Cells are the building blocks of life itself, the essence of every single human on this planet. Just as cells create us, DH projects are similar in that they have key blocks that are necessary to create a ‘life’. These blocks are called the front end and the back end, the front end is essentially the polished finished external view that is presented to the public eyes of the scholarly world. However, the back end is made up of servers, browsers, databases, search engines, processing programs and networks as well as the user experience; as I read on the article. “ Analysis of DH Projects.”
A, B and C, or as they are known globally, the ABCs of the alphabet. These letters come together to create words, words are essential to everyone involved in the world of digital humanity regardless of their expertise. Communication is important, words come together to create communication whether it be good, bad, explanations or directions, words create. At the beginning , middle and end of every project or task, Trevor Owens, in his article “Please Write it Down: Design and Research in Digital Humanities”; frequent mention is made to the importance of proper documentation of projects. Documentation serves as a guide for the next step, looking back on past steps taken and many more reasons. Without documentation, did we really do that thing? Did Mae Carol Jemison really become the first person of color to travel in space back in 1992? Words are a digital humanists most reliable tool and over the course of this class I hope to develop this tool of mine through reading and observation. Writing is an important part of any process.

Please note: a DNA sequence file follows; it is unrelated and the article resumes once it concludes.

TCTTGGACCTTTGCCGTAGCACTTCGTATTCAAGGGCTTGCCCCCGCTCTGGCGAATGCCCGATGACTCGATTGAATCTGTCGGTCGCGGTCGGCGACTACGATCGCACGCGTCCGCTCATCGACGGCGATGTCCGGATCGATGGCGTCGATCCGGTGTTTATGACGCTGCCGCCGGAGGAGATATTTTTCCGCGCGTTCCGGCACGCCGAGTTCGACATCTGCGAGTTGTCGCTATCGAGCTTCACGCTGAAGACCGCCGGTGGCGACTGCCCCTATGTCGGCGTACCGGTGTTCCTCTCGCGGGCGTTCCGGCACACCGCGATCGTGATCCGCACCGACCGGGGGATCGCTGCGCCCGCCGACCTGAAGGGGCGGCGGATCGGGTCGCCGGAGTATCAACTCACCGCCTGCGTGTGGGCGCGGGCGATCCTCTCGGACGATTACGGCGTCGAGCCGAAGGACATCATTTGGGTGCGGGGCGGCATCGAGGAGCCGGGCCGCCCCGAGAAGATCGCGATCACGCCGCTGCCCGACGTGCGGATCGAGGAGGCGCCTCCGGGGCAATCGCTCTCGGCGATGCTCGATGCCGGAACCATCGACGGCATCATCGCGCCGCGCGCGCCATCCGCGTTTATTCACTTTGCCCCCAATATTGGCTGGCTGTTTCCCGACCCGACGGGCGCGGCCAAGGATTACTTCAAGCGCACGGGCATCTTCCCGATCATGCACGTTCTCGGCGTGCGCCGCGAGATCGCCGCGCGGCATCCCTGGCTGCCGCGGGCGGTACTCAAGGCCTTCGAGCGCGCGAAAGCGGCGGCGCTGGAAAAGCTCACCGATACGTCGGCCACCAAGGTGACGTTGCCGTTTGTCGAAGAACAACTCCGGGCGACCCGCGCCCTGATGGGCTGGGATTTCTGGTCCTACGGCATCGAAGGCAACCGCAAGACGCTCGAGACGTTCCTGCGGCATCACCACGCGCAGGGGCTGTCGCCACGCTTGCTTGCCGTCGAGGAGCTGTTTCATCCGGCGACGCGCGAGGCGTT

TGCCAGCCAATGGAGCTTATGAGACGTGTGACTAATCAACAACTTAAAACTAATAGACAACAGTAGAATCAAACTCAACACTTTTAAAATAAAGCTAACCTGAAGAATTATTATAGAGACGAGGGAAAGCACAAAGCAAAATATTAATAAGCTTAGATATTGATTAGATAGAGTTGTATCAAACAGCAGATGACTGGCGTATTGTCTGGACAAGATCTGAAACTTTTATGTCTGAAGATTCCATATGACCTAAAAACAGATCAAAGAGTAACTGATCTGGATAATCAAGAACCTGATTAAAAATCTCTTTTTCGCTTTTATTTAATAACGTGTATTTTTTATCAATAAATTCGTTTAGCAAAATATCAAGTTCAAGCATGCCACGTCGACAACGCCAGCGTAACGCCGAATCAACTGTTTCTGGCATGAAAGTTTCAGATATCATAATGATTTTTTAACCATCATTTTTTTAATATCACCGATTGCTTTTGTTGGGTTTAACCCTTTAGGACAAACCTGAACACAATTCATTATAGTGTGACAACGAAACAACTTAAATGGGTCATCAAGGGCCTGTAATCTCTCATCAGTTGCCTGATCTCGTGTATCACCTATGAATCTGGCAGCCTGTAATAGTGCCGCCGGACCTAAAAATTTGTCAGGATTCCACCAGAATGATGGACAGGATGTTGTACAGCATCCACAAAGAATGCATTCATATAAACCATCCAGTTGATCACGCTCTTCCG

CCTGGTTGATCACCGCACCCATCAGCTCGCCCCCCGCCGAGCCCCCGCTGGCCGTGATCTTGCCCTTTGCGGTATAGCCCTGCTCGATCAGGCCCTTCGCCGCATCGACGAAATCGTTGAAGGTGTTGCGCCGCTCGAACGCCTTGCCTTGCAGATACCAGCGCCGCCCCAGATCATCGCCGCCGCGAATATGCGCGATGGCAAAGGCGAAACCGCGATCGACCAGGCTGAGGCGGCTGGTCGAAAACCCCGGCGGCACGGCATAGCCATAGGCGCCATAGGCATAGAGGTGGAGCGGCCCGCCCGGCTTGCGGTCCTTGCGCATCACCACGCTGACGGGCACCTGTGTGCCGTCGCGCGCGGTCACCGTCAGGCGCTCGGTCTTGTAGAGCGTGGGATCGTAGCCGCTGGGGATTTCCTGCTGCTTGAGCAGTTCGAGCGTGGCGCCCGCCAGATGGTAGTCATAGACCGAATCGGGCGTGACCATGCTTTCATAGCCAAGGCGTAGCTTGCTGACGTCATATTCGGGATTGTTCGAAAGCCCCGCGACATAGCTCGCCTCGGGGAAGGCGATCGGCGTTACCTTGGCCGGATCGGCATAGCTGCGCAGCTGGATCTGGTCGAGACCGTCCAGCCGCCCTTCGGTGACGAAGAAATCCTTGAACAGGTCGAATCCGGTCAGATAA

Beginning this journey to becoming a digital humanist, my peers and I will be exposed to various tools to use, this includes various software such as Omeka. Omeka provides open-source web publishing platforms for sharing digital collections and creating media-rich online exhibits.